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17 May 2021
For military officer-turned-aviation consultant Capt. Richard Sharrocks, AviaPro’s most recent project is the latest in a series of high-profile assignments he’s been managing. (The project is not being advertised here to respect customer confidentiality.)
Like any good project, he says, the key to a successful execution is getting the client’s team to understand the reasons for the choices that go into the new measures being implemented.
“Once you explain the ‘what’ and the ‘how’, you really need to focus on the ‘why’”, says Capt. Sharrocks, who is currently at the customer’s location spearheading a campaign to get the airline removed from the EU Air Safety list, which will enable them to resume flights to Europe, and to prepare it for a new era of expansion and growth.
AviaPro sat down with Capt. Richard Sharrocks, Project Manager, to get to know more about himself and his methods.
AP: Thanks for speaking with us Richard! To start us off, can you take us back a bit and tell us about how you got started in aviation?
I started my career as a military officer in the British Army’s infantry. It was a tactical move, since I always wanted to fly aircraft, and that was a stepping-stone for me to do so.
I studied for my commercial pilot’s license while I was overseas on deployment, and when I left the military, I got my license. Post 9/11, I ended up flying cargo for DHL, and I spent 14 years there which was very rewarding.
Then I joined Etihad Airways in Abu Dhabi. I flew their B777s and became a training captain. After I left there in 2019, I joined Surinam Airways as an instructor.
AP: So where did you get your start in project management?
You could say my career in project management started in the military. As a military officer, you’re project managing the whole time.
During my time with DHL, I joined the Army Reserve, which is the active-duty volunteer reserve force of the British Army. I was a senior officer there commanding an infantry unit. I coordinated training on weekends and logistics for 200 soldiers, as well as deployments in Cyprus and Kenya. One major project I once had to coordinate was flying an entire detachment of helicopters to Kenya.
When I left the military, I did some work for my brother who does management consulting for a police department in the UK. I also set up a specialised travel agency for athletes, as well as a charity.
My start at project managing in the world of commercial aviation was when I was in charge of updating the manuals and procedures for north Atlantic operations for Etihad AIrways.
Later at Surinam, I managed the introduction and entry into service of the B777. That involved training personnel, creating manuals, applying for licenses and certification with authorities, and a host of other duties.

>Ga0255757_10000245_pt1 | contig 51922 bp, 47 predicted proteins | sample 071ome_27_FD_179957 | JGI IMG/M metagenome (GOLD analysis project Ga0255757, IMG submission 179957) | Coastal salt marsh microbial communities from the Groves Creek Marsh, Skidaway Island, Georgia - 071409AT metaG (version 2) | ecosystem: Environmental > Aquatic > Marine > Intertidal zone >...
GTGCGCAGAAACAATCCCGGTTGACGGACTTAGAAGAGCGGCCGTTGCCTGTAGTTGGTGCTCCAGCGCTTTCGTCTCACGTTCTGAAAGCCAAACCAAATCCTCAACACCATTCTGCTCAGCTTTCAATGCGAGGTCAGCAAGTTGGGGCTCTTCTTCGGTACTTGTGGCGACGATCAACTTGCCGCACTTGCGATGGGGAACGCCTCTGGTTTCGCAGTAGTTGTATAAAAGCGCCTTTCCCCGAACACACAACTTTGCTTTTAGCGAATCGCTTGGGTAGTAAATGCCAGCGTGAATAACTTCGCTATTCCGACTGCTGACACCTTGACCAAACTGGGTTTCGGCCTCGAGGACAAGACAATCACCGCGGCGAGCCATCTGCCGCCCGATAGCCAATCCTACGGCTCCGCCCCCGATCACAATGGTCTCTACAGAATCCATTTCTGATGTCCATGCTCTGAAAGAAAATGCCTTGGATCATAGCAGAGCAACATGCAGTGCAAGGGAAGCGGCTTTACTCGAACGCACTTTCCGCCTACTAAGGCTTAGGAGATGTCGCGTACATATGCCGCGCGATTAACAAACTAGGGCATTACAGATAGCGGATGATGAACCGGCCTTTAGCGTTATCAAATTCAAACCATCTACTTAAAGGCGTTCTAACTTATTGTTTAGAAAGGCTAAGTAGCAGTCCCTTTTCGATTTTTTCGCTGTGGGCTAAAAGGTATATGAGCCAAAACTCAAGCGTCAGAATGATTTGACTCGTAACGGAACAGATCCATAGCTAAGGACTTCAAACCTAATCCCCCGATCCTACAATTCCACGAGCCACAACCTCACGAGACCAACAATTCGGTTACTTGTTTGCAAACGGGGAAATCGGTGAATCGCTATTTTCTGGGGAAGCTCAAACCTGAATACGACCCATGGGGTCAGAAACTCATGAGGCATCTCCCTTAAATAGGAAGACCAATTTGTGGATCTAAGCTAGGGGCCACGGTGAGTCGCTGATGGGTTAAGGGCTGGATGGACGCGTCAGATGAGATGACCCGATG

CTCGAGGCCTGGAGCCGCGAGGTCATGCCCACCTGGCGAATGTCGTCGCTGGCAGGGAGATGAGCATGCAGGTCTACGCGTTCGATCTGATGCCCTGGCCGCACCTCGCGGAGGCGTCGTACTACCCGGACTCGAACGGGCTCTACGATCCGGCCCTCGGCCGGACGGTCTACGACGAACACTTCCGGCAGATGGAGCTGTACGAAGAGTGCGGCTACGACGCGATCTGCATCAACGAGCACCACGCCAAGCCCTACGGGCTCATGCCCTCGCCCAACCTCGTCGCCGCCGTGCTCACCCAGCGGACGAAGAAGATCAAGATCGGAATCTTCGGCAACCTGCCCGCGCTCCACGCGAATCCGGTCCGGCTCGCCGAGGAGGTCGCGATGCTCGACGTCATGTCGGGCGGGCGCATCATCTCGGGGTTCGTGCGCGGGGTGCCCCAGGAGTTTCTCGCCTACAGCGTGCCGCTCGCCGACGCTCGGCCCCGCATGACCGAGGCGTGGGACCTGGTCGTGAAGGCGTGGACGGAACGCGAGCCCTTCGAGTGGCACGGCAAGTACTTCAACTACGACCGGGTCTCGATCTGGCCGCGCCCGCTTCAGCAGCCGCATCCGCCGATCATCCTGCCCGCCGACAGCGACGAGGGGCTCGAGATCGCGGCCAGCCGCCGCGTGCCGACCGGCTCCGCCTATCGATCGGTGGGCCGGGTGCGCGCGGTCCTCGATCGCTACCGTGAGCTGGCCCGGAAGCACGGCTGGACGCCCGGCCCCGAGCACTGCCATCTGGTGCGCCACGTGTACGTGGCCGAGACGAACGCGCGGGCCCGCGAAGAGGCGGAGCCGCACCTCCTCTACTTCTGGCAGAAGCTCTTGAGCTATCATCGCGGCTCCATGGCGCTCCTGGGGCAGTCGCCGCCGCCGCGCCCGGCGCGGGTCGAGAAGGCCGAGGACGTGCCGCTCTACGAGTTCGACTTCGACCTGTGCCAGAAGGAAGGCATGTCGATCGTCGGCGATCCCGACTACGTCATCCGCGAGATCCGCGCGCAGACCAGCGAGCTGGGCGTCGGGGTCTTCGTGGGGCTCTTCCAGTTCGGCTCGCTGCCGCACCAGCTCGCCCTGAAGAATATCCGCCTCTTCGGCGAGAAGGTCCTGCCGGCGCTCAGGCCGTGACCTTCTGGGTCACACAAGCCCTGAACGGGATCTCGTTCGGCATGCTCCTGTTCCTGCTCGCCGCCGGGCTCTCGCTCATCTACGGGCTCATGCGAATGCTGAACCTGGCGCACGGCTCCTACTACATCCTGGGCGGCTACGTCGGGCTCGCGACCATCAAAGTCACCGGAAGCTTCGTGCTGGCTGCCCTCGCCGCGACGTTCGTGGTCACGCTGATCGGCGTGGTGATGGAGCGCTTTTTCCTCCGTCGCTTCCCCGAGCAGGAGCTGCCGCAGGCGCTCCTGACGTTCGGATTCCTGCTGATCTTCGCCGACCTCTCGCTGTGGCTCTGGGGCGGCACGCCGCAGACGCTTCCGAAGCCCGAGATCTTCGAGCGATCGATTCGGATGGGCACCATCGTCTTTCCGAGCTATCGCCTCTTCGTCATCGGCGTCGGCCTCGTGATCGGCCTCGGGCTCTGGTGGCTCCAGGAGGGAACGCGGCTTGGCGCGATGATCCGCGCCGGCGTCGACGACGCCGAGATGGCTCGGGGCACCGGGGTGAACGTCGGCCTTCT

At Surinam, I was flying with guys who'd flown hundreds of hours and thousands of kilometres, yet I still found ways to help them develop knowledge to complement their experience.
It was about going from base level and moving up. I was able to help answer questions, which sparked their creative and intellectual juices, and made them want to learn even more.
They didn't realize what they didn’t know: that there's a bigger world out there to learn from, with ways of developing systems inside the airline that would allow us to execute at the highest levels.
AP: Can you tell us about what you hope to achieve with your new project at AviaPro?
The airline team are lovely people, and they’re experienced to a high degree. But I want to lift up their level of knowledge and professionalism even higher.
Our objective is to get the airline off the EU safety list. As it stands now, this airline is not allowed to fly to Europe, which is a highly lucrative market they want to tap into.
The airline has to implement process improvements in its safety department, its quality department, as well as its maintenance, engineering and flight operations departments in order to meet higher standards, which will allow them to be removed from the EU safety list.
My desire is to bring up their level of knowledge and professional understanding and their way of using best practices from the rest of the world. I have flown to six continents and for a number of airlines, so I have lots of experience to bring to the table to make that happen.
I'm especially going to focus on education with regards to how to improve interdepartmental communication. The goal is to be working together and not in silos.
In terms of my training style, I think you've got to bring teammates on board for changes by explaining where we are, where we need to be, and the reason why we're going there. I really believe that understanding the “why” of what we do is the key to growth, and the key to our objective.